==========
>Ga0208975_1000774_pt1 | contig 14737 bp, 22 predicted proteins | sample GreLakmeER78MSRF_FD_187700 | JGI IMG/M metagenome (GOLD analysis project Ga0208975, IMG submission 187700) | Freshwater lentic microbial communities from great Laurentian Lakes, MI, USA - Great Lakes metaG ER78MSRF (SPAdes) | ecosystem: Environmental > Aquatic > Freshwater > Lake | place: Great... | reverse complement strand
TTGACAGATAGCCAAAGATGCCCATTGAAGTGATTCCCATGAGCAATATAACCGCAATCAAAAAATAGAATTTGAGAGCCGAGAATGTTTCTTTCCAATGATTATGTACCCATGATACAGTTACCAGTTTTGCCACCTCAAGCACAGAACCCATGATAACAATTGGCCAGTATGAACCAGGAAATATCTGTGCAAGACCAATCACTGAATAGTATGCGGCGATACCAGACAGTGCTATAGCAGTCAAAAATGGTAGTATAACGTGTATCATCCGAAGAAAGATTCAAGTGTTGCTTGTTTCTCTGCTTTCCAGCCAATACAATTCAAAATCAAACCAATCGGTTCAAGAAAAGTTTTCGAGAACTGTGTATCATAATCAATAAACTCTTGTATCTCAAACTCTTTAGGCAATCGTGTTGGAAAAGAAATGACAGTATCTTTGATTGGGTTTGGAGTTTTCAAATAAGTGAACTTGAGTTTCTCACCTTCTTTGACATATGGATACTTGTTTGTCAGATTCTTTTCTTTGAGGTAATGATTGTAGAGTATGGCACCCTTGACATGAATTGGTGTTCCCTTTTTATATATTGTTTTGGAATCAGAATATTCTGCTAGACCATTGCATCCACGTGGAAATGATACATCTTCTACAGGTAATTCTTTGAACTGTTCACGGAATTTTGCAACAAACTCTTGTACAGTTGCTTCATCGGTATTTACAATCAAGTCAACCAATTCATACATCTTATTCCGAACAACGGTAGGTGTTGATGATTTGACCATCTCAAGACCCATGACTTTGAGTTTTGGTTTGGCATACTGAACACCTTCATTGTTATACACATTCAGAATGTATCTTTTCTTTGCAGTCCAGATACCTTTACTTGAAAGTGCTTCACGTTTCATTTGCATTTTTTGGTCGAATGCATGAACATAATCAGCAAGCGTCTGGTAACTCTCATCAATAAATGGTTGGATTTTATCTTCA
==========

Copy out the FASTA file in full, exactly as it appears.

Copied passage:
>Ga0208975_1000774_pt1 | contig 14737 bp, 22 predicted proteins | sample GreLakmeER78MSRF_FD_187700 | JGI IMG/M metagenome (GOLD analysis project Ga0208975, IMG submission 187700) | Freshwater lentic microbial communities from great Laurentian Lakes, MI, USA - Great Lakes metaG ER78MSRF (SPAdes) | ecosystem: Environmental > Aquatic > Freshwater > Lake | place: Great... | reverse complement strand
TTGACAGATAGCCAAAGATGCCCATTGAAGTGATTCCCATGAGCAATATAACCGCAATCAAAAAATAGAATTTGAGAGCCGAGAATGTTTCTTTCCAATGATTATGTACCCATGATACAGTTACCAGTTTTGCCACCTCAAGCACAGAACCCATGATAACAATTGGCCAGTATGAACCAGGAAATATCTGTGCAAGACCAATCACTGAATAGTATGCGGCGATACCAGACAGTGCTATAGCAGTCAAAAATGGTAGTATAACGTGTATCATCCGAAGAAAGATTCAAGTGTTGCTTGTTTCTCTGCTTTCCAGCCAATACAATTCAAAATCAAACCAATCGGTTCAAGAAAAGTTTTCGAGAACTGTGTATCATAATCAATAAACTCTTGTATCTCAAACTCTTTAGGCAATCGTGTTGGAAAAGAAATGACAGTATCTTTGATTGGGTTTGGAGTTTTCAAATAAGTGAACTTGAGTTTCTCACCTTCTTTGACATATGGATACTTGTTTGTCAGATTCTTTTCTTTGAGGTAATGATTGTAGAGTATGGCACCCTTGACATGAATTGGTGTTCCCTTTTTATATATTGTTTTGGAATCAGAATATTCTGCTAGACCATTGCATCCACGTGGAAATGATACATCTTCTACAGGTAATTCTTTGAACTGTTCACGGAATTTTGCAACAAACTCTTGTACAGTTGCTTCATCGGTATTTACAATCAAGTCAACCAATTCATACATCTTATTCCGAACAACGGTAGGTGTTGATGATTTGACCATCTCAAGACCCATGACTTTGAGTTTTGGTTTGGCATACTGAACACCTTCATTGTTATACACATTCAGAATGTATCTTTTCTTTGCAGTCCAGATACCTTTACTTGAAAGTGCTTCACGTTTCATTTGCATTTTTTGGTCGAATGCATGAACATAATCAGCAAGCGTCTGGTAACTCTCATCAATAAATGGTTGGATTTTATCTTCA